The Tasmanian Government is committed to establishing new facilities as part of a reform of the entire Youth Justice System.
Young people who enter our Youth Justice System need therapeutic responses that address their developmental needs and their past trauma, and return them to the community as positive members of society. 
As part of ongoing efforts to ensure the wellbeing of young people in custody, the Tasmanian Government is releasing the Keeping Kids Safe – A plan for Ashley Youth Detention Centre until its intended closure. The plan details the completed actions and work underway to ensure the safety of young people in Ashley while we develop alternatives.
The Minister is also releasing the final draft of our Youth Justice Blueprint 2022-2032, which has been developed in consultation with key stakeholders over the past 12 months and will set the strategic directions over the next 10 years.

The Blueprint aims to improve the wellbeing of children, young people and their families while addressing the underlying drivers of offending behaviour, reducing offending and improving community safety.
To achieve this, the Blueprint focuses on five key strategies:

  • Prioritise prevention and early intervention to reduce engagement with the youth justice system;
  • Ensure diversion from the justice system is early and lasting;
  • Establish a therapeutically based criminal justice response; 
  • Integrate and connect whole of government and community service systems; and
  • Provide an appropriately trained and supported therapeutic workforce.

The first two-year action plan to implement the Blueprint is being finalised, with a focus on immediate, short-term priorities, including responding to matters raised in the Commission of Inquiry and raising the minimum age of detention from 10 to 14 years.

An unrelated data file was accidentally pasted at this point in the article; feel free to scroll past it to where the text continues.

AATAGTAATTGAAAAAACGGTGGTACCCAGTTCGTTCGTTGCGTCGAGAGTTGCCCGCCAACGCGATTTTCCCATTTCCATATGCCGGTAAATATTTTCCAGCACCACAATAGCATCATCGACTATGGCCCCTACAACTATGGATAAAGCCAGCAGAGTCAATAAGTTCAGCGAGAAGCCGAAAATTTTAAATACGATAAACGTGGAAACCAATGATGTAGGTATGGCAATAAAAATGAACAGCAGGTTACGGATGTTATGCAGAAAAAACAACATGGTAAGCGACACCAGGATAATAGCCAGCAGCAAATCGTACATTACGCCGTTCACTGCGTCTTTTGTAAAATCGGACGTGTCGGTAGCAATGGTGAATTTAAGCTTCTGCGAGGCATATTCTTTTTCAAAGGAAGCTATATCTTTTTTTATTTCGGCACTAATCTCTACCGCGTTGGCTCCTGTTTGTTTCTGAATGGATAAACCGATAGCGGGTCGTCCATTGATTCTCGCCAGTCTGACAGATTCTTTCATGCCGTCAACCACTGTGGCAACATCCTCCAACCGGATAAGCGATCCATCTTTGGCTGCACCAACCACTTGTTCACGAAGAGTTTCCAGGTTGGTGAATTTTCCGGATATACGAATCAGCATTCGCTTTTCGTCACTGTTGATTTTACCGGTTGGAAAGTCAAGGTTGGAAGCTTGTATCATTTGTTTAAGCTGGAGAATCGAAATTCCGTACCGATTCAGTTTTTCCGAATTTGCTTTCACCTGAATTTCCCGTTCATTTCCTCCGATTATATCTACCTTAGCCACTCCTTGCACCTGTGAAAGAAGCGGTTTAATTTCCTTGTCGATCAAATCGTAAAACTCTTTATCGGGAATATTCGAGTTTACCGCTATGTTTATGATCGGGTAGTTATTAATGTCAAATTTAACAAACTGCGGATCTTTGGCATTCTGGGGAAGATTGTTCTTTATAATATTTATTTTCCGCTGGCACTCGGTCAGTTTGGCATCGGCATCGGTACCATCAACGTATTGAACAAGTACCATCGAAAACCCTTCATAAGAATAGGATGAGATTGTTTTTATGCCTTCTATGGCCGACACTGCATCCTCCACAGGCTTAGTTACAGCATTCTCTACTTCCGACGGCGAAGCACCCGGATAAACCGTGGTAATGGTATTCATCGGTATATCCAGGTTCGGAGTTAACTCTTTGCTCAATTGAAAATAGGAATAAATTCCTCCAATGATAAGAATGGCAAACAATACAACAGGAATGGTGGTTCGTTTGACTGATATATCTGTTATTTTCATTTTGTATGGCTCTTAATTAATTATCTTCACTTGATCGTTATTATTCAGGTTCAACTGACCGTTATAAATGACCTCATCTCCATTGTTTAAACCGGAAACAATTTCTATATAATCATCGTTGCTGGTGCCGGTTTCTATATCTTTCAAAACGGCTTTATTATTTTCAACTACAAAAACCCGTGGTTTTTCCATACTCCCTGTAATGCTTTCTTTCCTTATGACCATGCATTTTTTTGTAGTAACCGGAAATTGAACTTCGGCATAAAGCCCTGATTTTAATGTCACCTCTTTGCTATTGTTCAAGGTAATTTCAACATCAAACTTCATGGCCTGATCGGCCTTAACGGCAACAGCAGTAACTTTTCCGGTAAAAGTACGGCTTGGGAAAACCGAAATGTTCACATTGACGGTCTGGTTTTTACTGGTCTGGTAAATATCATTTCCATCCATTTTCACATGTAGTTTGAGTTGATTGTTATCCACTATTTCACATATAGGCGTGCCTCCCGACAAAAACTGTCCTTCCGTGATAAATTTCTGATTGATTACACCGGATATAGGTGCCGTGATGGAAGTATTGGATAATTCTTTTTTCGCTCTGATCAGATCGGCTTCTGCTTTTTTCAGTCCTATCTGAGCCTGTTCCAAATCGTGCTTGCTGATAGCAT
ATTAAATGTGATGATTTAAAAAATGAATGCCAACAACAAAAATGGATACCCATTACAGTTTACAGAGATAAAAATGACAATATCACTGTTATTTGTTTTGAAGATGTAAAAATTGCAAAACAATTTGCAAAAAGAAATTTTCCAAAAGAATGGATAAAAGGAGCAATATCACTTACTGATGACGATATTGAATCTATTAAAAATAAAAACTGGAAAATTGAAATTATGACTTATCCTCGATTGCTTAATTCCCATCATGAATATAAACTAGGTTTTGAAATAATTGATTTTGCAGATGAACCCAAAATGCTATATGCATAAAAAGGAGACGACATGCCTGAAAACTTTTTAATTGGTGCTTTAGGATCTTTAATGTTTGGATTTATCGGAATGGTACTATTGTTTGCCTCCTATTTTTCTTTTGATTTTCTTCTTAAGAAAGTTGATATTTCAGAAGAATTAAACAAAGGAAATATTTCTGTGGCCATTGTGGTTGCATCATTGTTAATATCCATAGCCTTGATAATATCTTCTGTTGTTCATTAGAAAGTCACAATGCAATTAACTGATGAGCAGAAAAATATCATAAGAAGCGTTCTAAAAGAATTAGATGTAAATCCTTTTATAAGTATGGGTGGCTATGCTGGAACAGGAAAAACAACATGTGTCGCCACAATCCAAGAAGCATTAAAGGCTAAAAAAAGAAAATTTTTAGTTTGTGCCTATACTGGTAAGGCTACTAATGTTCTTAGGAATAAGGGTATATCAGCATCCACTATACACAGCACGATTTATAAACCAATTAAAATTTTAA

The reforms to youth justice will be supported by a suite of new facilities to replace the Ashley Youth Detention Centre. The Proposed Youth Justice Facilities Model, which the Minister has also released, outlines a nation-leading response including assisted bail, secure custody and support for young people transitioning back into the community.

These elements will be delivered through new, purpose-built facilities, including:

  • One detention/remand centre, located in the South;
  • Two assisted bail facilities, one in the North or North West and one in the South; and
  • Two supported residential facilities, one in the North or North West and one in the South.

A state-wide facility, the southern detention/remand centre will provide the opportunity for intensive intervention and rehabilitation through a therapeutic model of care.

This facility will be limited to young people over the age of 14 with exceptions for those who commit the most serious crimes.

The assisted bail facilities aim to reduce the number of young people remanded to a detention centre by providing safe, stable accommodation together with assistance in managing their bail conditions and support to address their underlying needs.

We are also taking an innovative approach to supporting transition for young people from detention to independence with our two supported residential centres.

The aim of these facilities will be to reduce the number of young people reoffending by engaging young people in education or the workforce and supporting them with suitable long-term accommodation and access to health and other services

The Tasmanian Government is determined to build a nation-leading approach that engages at-risk young people early, directs them away from the youth justice system and supports young people who come into conflict with the law to become valued and productive members of our community.

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